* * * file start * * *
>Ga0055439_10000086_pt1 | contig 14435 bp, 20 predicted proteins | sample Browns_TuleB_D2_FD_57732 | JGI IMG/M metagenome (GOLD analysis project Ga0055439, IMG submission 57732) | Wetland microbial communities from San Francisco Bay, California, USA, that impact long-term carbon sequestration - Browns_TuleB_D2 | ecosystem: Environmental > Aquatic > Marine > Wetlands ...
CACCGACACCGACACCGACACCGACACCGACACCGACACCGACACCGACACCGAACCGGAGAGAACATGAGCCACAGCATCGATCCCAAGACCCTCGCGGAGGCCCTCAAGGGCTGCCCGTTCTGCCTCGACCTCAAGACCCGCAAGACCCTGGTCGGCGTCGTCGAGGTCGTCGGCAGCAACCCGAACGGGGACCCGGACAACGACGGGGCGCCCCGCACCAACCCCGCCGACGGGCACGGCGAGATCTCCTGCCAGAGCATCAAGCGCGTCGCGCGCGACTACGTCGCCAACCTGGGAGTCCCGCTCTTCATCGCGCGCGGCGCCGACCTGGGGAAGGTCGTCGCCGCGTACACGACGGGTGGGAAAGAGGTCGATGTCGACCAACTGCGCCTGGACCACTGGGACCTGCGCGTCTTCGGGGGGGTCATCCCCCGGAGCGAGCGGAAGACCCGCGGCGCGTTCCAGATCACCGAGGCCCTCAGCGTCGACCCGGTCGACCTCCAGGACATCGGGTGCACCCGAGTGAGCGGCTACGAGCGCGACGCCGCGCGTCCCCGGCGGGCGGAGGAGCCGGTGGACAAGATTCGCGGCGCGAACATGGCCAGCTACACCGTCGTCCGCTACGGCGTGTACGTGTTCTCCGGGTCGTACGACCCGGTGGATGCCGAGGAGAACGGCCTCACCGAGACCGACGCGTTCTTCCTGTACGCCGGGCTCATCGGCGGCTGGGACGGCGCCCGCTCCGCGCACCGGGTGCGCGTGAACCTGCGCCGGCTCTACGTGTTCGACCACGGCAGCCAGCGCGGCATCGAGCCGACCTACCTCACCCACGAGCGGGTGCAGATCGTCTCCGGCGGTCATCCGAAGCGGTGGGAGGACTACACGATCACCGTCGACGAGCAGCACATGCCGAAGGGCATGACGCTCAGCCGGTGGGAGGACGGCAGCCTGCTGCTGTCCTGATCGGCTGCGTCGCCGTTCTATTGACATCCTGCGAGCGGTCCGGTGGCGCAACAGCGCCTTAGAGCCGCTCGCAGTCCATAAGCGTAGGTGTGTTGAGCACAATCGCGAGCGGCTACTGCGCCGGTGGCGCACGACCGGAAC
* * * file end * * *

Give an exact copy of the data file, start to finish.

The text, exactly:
>Ga0055439_10000086_pt1 | contig 14435 bp, 20 predicted proteins | sample Browns_TuleB_D2_FD_57732 | JGI IMG/M metagenome (GOLD analysis project Ga0055439, IMG submission 57732) | Wetland microbial communities from San Francisco Bay, California, USA, that impact long-term carbon sequestration - Browns_TuleB_D2 | ecosystem: Environmental > Aquatic > Marine > Wetlands ...
CACCGACACCGACACCGACACCGACACCGACACCGACACCGACACCGACACCGAACCGGAGAGAACATGAGCCACAGCATCGATCCCAAGACCCTCGCGGAGGCCCTCAAGGGCTGCCCGTTCTGCCTCGACCTCAAGACCCGCAAGACCCTGGTCGGCGTCGTCGAGGTCGTCGGCAGCAACCCGAACGGGGACCCGGACAACGACGGGGCGCCCCGCACCAACCCCGCCGACGGGCACGGCGAGATCTCCTGCCAGAGCATCAAGCGCGTCGCGCGCGACTACGTCGCCAACCTGGGAGTCCCGCTCTTCATCGCGCGCGGCGCCGACCTGGGGAAGGTCGTCGCCGCGTACACGACGGGTGGGAAAGAGGTCGATGTCGACCAACTGCGCCTGGACCACTGGGACCTGCGCGTCTTCGGGGGGGTCATCCCCCGGAGCGAGCGGAAGACCCGCGGCGCGTTCCAGATCACCGAGGCCCTCAGCGTCGACCCGGTCGACCTCCAGGACATCGGGTGCACCCGAGTGAGCGGCTACGAGCGCGACGCCGCGCGTCCCCGGCGGGCGGAGGAGCCGGTGGACAAGATTCGCGGCGCGAACATGGCCAGCTACACCGTCGTCCGCTACGGCGTGTACGTGTTCTCCGGGTCGTACGACCCGGTGGATGCCGAGGAGAACGGCCTCACCGAGACCGACGCGTTCTTCCTGTACGCCGGGCTCATCGGCGGCTGGGACGGCGCCCGCTCCGCGCACCGGGTGCGCGTGAACCTGCGCCGGCTCTACGTGTTCGACCACGGCAGCCAGCGCGGCATCGAGCCGACCTACCTCACCCACGAGCGGGTGCAGATCGTCTCCGGCGGTCATCCGAAGCGGTGGGAGGACTACACGATCACCGTCGACGAGCAGCACATGCCGAAGGGCATGACGCTCAGCCGGTGGGAGGACGGCAGCCTGCTGCTGTCCTGATCGGCTGCGTCGCCGTTCTATTGACATCCTGCGAGCGGTCCGGTGGCGCAACAGCGCCTTAGAGCCGCTCGCAGTCCATAAGCGTAGGTGTGTTGAGCACAATCGCGAGCGGCTACTGCGCCGGTGGCGCACGACCGGAAC